Regardless of that, if he charged you for the installation, and it will not pass an inspection (which it will not), the person who did the installation is liable for damages.
I don't know how far you want to go with this, as far as getting a refund.
You may open up a can of worms that will squirm around for years.

I would hire a true, licensed electrician to fix the problem. This is an extremely hazardout situation.

Stubbie 12-18-2008 12:05 PM

See if there is a way to remove the fixture and enlarge the hole around the ceiling box since it appears than running a new romex isn't possible. Try to get access to the area where the wire is broken and install a junction box. Then use your skills to make a new trim plate to cover the enlarged hole and reinstall the fixture or something along those lines.
Using the bare wire for the grounded leg (common) is defeating your ground fault protection and putting current on that bare wire that is intended for equipment ground. The electrician may have also used the bare for equipment ground as required at the fixture. this puts neutral current on the bare (a no no) and also provides ground fault protection but is not a safe practice. Another issue is if the circuit breaker panel for this branch circuit is a sub panel with isolated neutral then you have just energized the equipment ground of the feeder to the sub-panel. So the danger is current on a bare wire (equipment ground) when it isn't expected to be there. Things will work just fine but under the right circumstances this could be a shock hazard.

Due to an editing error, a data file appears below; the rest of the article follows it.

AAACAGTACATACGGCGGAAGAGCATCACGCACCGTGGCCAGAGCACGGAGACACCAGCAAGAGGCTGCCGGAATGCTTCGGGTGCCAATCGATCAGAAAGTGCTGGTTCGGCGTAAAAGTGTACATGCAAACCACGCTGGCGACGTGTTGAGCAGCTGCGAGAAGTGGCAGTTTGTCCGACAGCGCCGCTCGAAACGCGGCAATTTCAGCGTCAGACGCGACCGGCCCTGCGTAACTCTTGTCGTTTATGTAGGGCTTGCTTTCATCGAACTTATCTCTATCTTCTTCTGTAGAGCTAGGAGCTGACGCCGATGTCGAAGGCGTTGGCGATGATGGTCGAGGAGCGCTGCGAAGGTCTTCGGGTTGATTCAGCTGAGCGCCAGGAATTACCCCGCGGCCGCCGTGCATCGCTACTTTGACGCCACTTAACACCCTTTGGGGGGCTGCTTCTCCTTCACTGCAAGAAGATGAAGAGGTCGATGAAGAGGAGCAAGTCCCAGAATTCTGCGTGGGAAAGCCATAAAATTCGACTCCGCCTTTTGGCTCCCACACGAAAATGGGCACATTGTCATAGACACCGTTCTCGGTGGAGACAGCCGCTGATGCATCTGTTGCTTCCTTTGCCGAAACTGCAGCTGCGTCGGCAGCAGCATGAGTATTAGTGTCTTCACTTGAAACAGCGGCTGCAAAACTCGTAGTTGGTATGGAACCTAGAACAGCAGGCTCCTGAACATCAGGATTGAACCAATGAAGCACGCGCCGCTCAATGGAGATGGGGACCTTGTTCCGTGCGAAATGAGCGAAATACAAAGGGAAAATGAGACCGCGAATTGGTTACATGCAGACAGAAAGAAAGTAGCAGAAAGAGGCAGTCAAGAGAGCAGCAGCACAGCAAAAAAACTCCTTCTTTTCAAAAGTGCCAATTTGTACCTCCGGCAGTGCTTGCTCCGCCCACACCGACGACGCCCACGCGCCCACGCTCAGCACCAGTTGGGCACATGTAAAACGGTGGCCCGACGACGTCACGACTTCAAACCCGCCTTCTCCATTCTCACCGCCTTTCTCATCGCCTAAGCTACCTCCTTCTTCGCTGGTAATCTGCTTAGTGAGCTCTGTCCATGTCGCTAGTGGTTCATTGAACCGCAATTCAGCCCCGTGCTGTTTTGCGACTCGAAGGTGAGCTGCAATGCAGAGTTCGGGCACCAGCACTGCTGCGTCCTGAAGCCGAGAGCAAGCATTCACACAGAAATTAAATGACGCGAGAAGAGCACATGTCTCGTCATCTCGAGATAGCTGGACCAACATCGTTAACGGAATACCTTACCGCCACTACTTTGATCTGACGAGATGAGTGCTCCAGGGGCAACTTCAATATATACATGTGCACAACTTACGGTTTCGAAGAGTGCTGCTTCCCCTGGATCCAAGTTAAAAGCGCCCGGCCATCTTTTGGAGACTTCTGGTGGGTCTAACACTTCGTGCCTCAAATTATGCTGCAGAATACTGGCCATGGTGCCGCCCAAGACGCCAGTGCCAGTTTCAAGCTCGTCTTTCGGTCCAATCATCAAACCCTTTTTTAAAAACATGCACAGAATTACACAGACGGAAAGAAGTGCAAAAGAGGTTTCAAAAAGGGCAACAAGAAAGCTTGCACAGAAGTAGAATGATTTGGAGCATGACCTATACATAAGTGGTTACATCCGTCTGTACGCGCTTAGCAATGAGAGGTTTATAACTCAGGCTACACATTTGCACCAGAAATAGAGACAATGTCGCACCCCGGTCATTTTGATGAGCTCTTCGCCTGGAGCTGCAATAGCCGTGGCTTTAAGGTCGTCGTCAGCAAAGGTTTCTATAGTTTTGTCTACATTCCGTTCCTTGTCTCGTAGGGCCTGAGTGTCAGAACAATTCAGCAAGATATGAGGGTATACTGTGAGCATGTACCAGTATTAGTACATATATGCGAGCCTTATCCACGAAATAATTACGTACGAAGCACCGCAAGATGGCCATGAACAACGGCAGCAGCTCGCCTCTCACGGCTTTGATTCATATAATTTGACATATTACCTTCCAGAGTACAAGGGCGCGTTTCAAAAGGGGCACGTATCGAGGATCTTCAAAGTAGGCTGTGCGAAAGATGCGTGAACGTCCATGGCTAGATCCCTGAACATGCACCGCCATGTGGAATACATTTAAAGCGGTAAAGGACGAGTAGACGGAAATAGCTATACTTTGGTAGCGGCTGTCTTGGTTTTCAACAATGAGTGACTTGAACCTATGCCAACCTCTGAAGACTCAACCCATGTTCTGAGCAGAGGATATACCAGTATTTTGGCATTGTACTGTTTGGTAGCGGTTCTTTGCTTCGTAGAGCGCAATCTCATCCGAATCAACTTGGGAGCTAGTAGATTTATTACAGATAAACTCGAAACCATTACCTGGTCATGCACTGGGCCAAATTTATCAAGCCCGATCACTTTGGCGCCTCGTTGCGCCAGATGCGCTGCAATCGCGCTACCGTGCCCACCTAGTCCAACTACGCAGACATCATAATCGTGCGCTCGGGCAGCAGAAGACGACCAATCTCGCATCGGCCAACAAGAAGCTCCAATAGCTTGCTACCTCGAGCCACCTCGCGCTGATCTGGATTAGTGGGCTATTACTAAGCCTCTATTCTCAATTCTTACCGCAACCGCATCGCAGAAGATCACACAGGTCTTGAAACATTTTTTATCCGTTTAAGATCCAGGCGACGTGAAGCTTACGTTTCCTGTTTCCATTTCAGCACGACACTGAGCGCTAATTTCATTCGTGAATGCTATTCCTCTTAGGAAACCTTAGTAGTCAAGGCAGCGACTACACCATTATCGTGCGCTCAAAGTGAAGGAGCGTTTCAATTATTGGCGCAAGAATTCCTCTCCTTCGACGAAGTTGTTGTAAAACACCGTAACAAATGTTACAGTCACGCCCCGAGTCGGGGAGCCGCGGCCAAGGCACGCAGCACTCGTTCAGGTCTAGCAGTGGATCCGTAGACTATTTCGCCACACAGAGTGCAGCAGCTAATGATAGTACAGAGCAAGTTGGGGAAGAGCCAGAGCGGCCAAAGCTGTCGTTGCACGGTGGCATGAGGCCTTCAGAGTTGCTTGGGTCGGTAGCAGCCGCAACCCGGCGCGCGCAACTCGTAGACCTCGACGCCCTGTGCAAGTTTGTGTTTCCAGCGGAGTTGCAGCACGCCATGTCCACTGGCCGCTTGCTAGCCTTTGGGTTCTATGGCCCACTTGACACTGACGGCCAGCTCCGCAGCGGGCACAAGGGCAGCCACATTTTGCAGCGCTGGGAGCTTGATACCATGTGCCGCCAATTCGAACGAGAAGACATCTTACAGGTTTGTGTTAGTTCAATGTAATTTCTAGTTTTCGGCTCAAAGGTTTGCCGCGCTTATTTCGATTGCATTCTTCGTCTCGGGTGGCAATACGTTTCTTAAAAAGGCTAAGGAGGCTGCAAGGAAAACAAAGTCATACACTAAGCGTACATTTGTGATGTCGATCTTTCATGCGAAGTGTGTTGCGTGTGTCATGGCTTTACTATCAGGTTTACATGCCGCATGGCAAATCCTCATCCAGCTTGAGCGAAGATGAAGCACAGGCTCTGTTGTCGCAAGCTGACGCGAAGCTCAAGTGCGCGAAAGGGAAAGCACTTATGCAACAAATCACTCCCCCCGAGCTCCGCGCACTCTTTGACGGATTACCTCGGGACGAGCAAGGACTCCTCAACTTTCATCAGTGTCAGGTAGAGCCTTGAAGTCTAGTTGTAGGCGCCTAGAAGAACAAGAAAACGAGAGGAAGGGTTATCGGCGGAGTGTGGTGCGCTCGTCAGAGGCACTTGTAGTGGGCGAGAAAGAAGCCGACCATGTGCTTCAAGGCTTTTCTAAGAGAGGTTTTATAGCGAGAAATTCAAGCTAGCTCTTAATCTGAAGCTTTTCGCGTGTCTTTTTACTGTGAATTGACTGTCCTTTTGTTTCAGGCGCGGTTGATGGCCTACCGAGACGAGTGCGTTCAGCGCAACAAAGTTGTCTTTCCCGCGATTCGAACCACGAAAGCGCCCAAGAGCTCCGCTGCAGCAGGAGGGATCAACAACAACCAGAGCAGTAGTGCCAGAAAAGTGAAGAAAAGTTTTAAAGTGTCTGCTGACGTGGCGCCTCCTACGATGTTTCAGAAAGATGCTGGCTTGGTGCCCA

Wildie 12-18-2008 01:04 PM

Large, decorative fixture rings are available. Some as much as 2 feet in diameter.
I would suggest that a hole would be cut in the ceiling where the damage has occurred!
A junction box installed and new piece of cable be spliced to the damaged one!
A blank cover woukd be installed on the junction box.
Then, using a decorative ring, the junction box would be covered over!